Agree–my comments are limited to the first paragraph; no objection to this being elsewhere in the lead section. Levivich 18:52, 25 February 2019 (UTC)
Extended-confirmed-protected edit request on 7 March 2019
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I have some facts i would like to present about his health Caderfudd (talk) 16:13, 7 March 2019 (UTC)
Not done: it's not clear what changes you want to be made. Please mention the specific changes in a "change X to Y" format and provide a reliable source if appropriate. aboideautalk 16:19, 7 March 2019 (UTC)
Extended-confirmed-protected edit request on 22 March 2019
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I would like to submit a remastered image of Adolf Hitler's 1938 photo portrait. Masterofremaster (talk) 19:30, 22 March 2019 (UTC)
Not done: Please make your request for a new image to be uploaded to Files For Upload. Once the file has been properly uploaded, feel free to reactivate this request to have the new image used. AntiCedros (talk) 03:13, 23 March 2019 (UTC)
You have violated the neutrality. It is true that Hitler was a dictator, and has done embarrassing works, which caused the ruin of the world, but here is Wikipedia, and the article should be written impartially Please correct the article
220.127.116.11 (talk) 11:51, 27 March 2019 (UTC)
Impartially/neutrality does not mean being nice to everyone - certainly not being equally nice. It means reflecting what the best sources say - without adding our own opinion. Most historians give AH a central role in causing WWII and making it an especially bloody conflict, the bloodiest in human history. I think we are fairly good at sticking to the facts about that and imparting it neutrally.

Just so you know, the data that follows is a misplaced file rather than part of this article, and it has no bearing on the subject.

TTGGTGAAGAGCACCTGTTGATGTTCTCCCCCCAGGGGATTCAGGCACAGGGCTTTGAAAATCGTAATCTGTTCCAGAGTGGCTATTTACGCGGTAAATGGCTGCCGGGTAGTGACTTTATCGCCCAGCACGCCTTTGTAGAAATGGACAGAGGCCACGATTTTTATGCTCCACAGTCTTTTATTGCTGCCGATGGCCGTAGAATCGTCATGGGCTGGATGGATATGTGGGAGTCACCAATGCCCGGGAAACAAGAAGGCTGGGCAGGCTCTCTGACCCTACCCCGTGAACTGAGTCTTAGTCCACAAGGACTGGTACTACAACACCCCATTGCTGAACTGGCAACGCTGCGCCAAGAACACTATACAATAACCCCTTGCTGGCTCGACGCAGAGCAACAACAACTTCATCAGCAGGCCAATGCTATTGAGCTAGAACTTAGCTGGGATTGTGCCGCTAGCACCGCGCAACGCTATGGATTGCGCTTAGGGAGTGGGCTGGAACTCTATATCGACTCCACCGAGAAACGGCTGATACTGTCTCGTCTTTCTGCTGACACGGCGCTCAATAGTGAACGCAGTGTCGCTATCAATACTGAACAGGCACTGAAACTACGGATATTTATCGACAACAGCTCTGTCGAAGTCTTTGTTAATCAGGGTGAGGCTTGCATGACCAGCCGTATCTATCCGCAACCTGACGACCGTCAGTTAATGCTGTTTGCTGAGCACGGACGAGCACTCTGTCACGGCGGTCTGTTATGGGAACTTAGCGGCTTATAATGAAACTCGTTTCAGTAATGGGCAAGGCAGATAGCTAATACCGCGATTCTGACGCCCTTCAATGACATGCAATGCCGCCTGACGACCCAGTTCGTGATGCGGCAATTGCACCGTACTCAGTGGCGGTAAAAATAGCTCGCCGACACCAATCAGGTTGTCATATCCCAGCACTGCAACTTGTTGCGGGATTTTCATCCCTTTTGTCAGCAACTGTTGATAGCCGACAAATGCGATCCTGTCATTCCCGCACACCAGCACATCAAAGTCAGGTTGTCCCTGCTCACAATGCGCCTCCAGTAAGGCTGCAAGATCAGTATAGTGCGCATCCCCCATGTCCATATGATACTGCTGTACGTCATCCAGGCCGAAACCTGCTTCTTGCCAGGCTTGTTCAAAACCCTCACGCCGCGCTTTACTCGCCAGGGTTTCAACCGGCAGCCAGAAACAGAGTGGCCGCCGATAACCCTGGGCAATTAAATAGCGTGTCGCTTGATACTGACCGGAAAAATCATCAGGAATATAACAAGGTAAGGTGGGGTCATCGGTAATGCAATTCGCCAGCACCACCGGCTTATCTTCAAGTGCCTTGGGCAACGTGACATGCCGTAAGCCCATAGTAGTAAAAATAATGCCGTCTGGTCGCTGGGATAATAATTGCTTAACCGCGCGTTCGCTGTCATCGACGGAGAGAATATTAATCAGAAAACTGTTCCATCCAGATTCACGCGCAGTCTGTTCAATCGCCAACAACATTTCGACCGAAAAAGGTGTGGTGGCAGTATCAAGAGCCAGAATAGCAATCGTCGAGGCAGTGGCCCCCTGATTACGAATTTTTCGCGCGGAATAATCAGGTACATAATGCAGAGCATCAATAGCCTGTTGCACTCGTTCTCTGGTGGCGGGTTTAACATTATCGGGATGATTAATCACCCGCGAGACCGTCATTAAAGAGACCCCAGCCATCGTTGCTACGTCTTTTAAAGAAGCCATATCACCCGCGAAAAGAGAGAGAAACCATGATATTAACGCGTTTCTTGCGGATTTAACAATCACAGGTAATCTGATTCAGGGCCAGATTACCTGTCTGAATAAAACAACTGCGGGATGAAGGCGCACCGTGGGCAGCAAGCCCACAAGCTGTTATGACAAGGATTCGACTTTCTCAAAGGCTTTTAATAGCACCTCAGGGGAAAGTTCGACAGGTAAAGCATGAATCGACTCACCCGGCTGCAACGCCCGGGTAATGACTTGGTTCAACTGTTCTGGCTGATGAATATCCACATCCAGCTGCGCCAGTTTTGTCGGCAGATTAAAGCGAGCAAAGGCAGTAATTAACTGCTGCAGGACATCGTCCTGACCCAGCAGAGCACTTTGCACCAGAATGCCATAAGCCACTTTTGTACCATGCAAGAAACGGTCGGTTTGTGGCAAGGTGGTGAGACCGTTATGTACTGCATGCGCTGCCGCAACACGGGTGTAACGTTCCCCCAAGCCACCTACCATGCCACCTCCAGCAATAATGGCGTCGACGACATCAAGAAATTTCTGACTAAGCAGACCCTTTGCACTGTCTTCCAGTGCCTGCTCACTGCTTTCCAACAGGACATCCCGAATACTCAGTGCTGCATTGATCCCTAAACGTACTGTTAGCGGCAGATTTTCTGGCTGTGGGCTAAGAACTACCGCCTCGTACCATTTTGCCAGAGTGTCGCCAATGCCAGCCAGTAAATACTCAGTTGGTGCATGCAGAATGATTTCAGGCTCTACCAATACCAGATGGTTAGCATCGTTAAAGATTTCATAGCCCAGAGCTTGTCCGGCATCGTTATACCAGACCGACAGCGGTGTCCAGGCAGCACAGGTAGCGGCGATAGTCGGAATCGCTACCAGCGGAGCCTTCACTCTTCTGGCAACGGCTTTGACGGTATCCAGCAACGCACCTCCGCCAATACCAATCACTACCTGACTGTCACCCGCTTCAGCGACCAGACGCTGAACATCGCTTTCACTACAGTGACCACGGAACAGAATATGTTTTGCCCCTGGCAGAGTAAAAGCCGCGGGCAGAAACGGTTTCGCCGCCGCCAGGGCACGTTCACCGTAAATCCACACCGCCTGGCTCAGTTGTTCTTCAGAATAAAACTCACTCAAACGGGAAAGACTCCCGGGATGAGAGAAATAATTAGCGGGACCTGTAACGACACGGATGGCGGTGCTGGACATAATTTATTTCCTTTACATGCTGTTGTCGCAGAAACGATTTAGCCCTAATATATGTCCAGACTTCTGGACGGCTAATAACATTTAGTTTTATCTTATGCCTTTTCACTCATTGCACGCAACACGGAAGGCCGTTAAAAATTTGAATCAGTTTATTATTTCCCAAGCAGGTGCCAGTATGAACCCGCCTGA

Is there anything specific which you think is not neutrally written?. Pincrete (talk) 13:04, 27 March 2019 (UTC)
Hitler was responsible for the start of the war, but the Allies also played a role
This article is written in such a way that only hitler is responsible for this war
18.104.22.168 (talk) 15:48, 27 March 2019 (UTC)
So, presumably you've done some research, and have some sources to back up that claim? — Diannaa🍁 (talk) 19:50, 27 March 2019 (UTC)
The main reason for the start of the war was the Treaty of Versailles The victorious countries in the First war imposed this contract on Germany This caused the anger of Hitler and the German people If the deal was not imposed, then there would never be another war
22.214.171.124 (talk) 19:33, 28 March 2019 (UTC)
The Treaty of Versailles is mentioned extensively; have you even read the article? This Talk page is dedicated to suggestions and discussion about how to improve the article; it is not a forum for general discussion about the subject of Adolph Hitler. If you have a specific suggestion for improving the article, then let's hear it, please. Otherwise this entire section is liable for collapse or removal, per WP:TPO and WP:NOTFORUM. Thanks, Mathglot (talk) 09:53, 4 April 2019 (UTC)
An argument about bias in the article's coverage of its topic is not a forum post. Dimadick (talk) 08:37, 5 April 2019 (UTC)
I disagree, it is a "forum" post with vague WP:OR opinion and no WP:RS specifics or cited text. Kierzek (talk) 13:43, 5 April 2019 (UTC)
The Treaty of Versailles helped the Nazi rise to power, but it little to do with the start of the war. Nazi Germany was largely ignoring the Treaty of Versailles by September 1, 1939. The war was about lebensraum. A Quest For Knowledge (talk) 17:59, 5 April 2019 (UTC)
Just another episode of Hitler Historical Fiction, season 74. Please put the conspiracy theories to rest. And mind the vandalism warnings on your Talk page. Cordially, Mathglot (talk) 18:17, 1 May 2019 (UTC)
Haha another classic "I dont care im not reading the sources and will just say youre wrong with no counter claims" this site is filled with people like you. Go back to reddit. — Preceding unsigned comment added by 126.96.36.199 (talk • contribs) 19:12, May 1, 2019 (UTC)
Collapsed fringe theory links. Mathglot (talk) 19:22, 1 May 2019 (UTC)